Face-to-face, Senate candidates clash over the economy
In their first face-to-face meeting of the campaign season, U.S. Sen. Patty Murray and challenger Dino Rossi staked out broad differences on the economy, global warming and taxes during a joint interview Friday with The Seattle Times editorial board.
Seattle Times political reporter
In their first face-to-face meeting of the campaign season, U.S. Sen. Patty Murray and challenger Dino Rossi staked out broad differences on federal spending, global warming and taxes during a joint interview Friday with The Seattle Times editorial board.
The hourlong session was dominated by debate over the cause of the poor economy — and who can best fix it.
Rossi, the former state senator and two-time Republican gubernatorial candidate, stuck to his theme that Murray has supported policies that "will kill more jobs," such as the recently enacted health-care and financial-reform laws he wants to repeal.
Murray, the three-term Democratic incumbent, countered that "we have to remember how we got here," arguing Democrats are trying to rescue the country from a Bush administration hangover of irresponsible spending, wars and tax cuts.
Both said they were worried about ongoing federal budget deficits, with Rossi painting a more dire picture.
"When our own bankers, the Chinese government — and the last time I checked they were communists — when they're telling us we're spending too much money, it's very clear we're on a fiscal edge," Rossi said.
Murray agreed that the federal deficit and national debt are a huge problem and said she has worked to cut spending in her role as chairwoman of a Senate transportation budget-writing subcommittee.
She said she voted this year to cut $14 billion from the budget President Obama had requested and further reduced her own committee's allocation by $850 million.
She said she opposed the Iraq war and the Bush-era tax cuts in part because they were funded with deficit spending.
"I voted against all of those because I was worried about putting all of that money off-budget and bringing us to a place we are today," Murray said.
But Rossi said Murray has voted against fiscal restraint, citing 2009's $800 billion stimulus package and even going back to her 1995 vote against a balanced-budget amendment to the Constitution.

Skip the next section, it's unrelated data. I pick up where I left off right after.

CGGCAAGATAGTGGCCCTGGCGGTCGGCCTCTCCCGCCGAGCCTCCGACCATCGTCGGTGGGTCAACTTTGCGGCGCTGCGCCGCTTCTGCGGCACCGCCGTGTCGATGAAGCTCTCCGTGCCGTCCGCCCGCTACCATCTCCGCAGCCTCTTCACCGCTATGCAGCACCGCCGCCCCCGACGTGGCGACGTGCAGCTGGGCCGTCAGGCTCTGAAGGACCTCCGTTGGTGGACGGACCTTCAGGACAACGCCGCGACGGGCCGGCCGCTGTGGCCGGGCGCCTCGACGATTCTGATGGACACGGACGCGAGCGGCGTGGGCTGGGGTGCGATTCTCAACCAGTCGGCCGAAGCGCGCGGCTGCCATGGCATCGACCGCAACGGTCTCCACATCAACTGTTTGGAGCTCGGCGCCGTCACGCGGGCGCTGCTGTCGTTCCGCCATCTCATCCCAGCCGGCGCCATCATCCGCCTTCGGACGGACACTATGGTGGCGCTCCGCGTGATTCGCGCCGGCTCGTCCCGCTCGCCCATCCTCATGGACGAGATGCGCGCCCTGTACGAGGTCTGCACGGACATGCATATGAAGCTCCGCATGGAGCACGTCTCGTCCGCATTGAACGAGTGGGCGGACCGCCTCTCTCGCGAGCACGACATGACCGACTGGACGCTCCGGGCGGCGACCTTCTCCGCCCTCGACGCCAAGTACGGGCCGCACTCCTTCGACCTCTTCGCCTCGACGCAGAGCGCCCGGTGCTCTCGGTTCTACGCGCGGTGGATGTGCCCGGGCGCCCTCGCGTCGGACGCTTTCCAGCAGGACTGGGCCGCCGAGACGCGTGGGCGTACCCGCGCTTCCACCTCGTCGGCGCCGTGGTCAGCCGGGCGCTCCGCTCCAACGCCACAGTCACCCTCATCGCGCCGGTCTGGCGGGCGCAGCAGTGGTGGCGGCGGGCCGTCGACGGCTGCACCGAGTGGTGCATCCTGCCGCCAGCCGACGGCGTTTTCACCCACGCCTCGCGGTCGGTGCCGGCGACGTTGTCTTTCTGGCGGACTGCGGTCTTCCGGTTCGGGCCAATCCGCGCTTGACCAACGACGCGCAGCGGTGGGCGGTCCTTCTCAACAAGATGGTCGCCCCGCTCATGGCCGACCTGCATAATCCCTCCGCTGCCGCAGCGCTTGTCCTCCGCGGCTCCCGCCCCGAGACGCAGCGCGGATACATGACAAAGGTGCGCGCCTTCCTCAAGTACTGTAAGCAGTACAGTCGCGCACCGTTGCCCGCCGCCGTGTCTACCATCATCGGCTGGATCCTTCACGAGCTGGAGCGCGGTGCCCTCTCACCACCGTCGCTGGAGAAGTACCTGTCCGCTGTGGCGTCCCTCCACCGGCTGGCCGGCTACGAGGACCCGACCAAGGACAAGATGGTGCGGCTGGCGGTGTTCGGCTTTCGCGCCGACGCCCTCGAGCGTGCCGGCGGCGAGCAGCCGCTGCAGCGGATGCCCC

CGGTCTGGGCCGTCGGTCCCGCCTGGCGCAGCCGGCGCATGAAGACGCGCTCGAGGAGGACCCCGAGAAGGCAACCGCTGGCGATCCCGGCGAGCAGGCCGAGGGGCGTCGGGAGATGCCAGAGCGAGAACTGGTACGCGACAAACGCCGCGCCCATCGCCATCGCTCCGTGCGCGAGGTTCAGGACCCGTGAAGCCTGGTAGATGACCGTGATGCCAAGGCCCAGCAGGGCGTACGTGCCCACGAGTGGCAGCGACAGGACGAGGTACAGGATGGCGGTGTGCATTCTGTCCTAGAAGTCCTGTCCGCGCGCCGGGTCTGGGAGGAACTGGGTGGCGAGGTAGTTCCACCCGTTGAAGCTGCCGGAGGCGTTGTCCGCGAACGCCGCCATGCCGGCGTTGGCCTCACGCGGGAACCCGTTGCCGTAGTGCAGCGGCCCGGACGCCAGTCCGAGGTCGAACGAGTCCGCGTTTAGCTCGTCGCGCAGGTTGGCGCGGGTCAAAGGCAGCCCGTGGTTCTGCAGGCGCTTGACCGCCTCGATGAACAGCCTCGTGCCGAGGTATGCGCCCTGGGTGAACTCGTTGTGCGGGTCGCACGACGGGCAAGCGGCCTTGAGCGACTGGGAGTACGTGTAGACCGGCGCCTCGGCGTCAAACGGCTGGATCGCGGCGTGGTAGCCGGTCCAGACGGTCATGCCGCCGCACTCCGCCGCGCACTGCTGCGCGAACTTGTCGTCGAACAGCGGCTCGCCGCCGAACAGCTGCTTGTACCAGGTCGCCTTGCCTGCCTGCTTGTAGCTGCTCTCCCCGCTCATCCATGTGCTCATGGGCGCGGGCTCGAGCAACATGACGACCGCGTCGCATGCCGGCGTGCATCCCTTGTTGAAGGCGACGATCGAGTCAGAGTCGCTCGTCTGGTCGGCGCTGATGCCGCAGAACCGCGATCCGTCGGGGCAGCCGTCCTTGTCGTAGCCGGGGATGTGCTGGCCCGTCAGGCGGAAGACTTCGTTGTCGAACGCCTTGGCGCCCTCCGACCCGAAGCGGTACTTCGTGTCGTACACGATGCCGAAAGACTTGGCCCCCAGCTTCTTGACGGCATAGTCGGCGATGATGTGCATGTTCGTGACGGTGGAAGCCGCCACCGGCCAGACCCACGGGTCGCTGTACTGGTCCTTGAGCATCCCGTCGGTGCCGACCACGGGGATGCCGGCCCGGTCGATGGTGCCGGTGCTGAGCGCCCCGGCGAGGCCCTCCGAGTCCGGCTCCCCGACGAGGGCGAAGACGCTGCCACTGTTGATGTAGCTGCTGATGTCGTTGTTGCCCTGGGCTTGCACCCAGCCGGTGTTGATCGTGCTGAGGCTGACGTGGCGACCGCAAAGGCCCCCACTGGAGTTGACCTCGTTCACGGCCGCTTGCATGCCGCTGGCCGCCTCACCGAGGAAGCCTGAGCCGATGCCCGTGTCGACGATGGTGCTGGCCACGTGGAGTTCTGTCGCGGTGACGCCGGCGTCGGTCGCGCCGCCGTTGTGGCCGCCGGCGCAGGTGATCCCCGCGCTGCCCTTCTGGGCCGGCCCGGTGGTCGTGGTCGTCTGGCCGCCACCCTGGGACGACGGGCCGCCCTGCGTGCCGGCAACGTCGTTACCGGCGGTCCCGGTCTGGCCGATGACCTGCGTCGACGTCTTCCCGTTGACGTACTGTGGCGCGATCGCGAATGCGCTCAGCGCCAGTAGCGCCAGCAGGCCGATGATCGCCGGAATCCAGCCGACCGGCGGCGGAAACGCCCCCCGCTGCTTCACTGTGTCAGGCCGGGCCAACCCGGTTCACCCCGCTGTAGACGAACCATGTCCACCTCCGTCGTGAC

Neither offered a clear road map to end deficit spending during the interview with the editorial board, which produces the Times' opinion section and is separate from the news department.
Rossi said Congress should stop earmarks, claiming the money directed to local projects is "bankrupting America." However, such earmarks — which Murray supports — are estimated to account for just 1or 2 percent of the federal budget.
Rossi also suggested a freeze on federal worker pay and taking back $275 billion in unspent stimulus money.
Murray didn't target any specific federal programs, but said "we have to look at every aspect of our budget," including military spending. She said Congress should avoid budget cuts that would harm the public, citing a recent instance of salmonella-contaminated eggs to argue that cuts to food-safety inspectors would be foolish.
On the war in Afghanistan, Murray said she plans to hold Obama to his statements that he'll bring U.S. troops home by next summer.
Rossi said he'd defer to the judgment of military leaders like Gen. David Petraeus, and called it a bad idea to telegraph to terrorists when America will withdraw.
When asked whether the federal government should take any action to combat global warming, Rossi was reluctant, framing the climate issue as still being hashed out in arguments between "scientists and pseudoscientists."
Rossi said he opposes so-called cap-and-trade legislation to limit carbon emissions, calling it a national energy tax. Such actions, he said, would only drive manufacturing jobs to India and China.
Murray called the effects of climate change very real for Washington state, suggesting that pollution and global warming are responsible for an array of ills, from asthma in children to poor oyster harvests.
"We have to have an energy policy that moves us to a place that is not dependent on oil," Murray said, adding that she has not signed on to any specific bill yet on the carbon-regulation issue.
Neither candidate dared to endorse changes to Social Security, such as raising the retirement age or cutting benefits to control costs.
Rossi said he has never agreed with previous Republican efforts to privatize Social Security. "Seniors need to get everything they were promised," he said.
Murray said she didn't want to support any changes before seeing the recommendations of a bipartisan debt and deficit commission appointed by Obama. That group is said to be considering a wide range of spending cuts and tax increases, with its recommendations due by the end of the year.
The joint appearance was a rarity for the two candidates, who until Friday had campaigned exclusively at separate events.
It's not clear how many times they will meet again before the Nov. 2 election. Rossi has proposed six debates; Murray countered with an offer of two.
They have yet to agree on any particular debate.
Jim Brunner: 206-515-5628 or email@example.com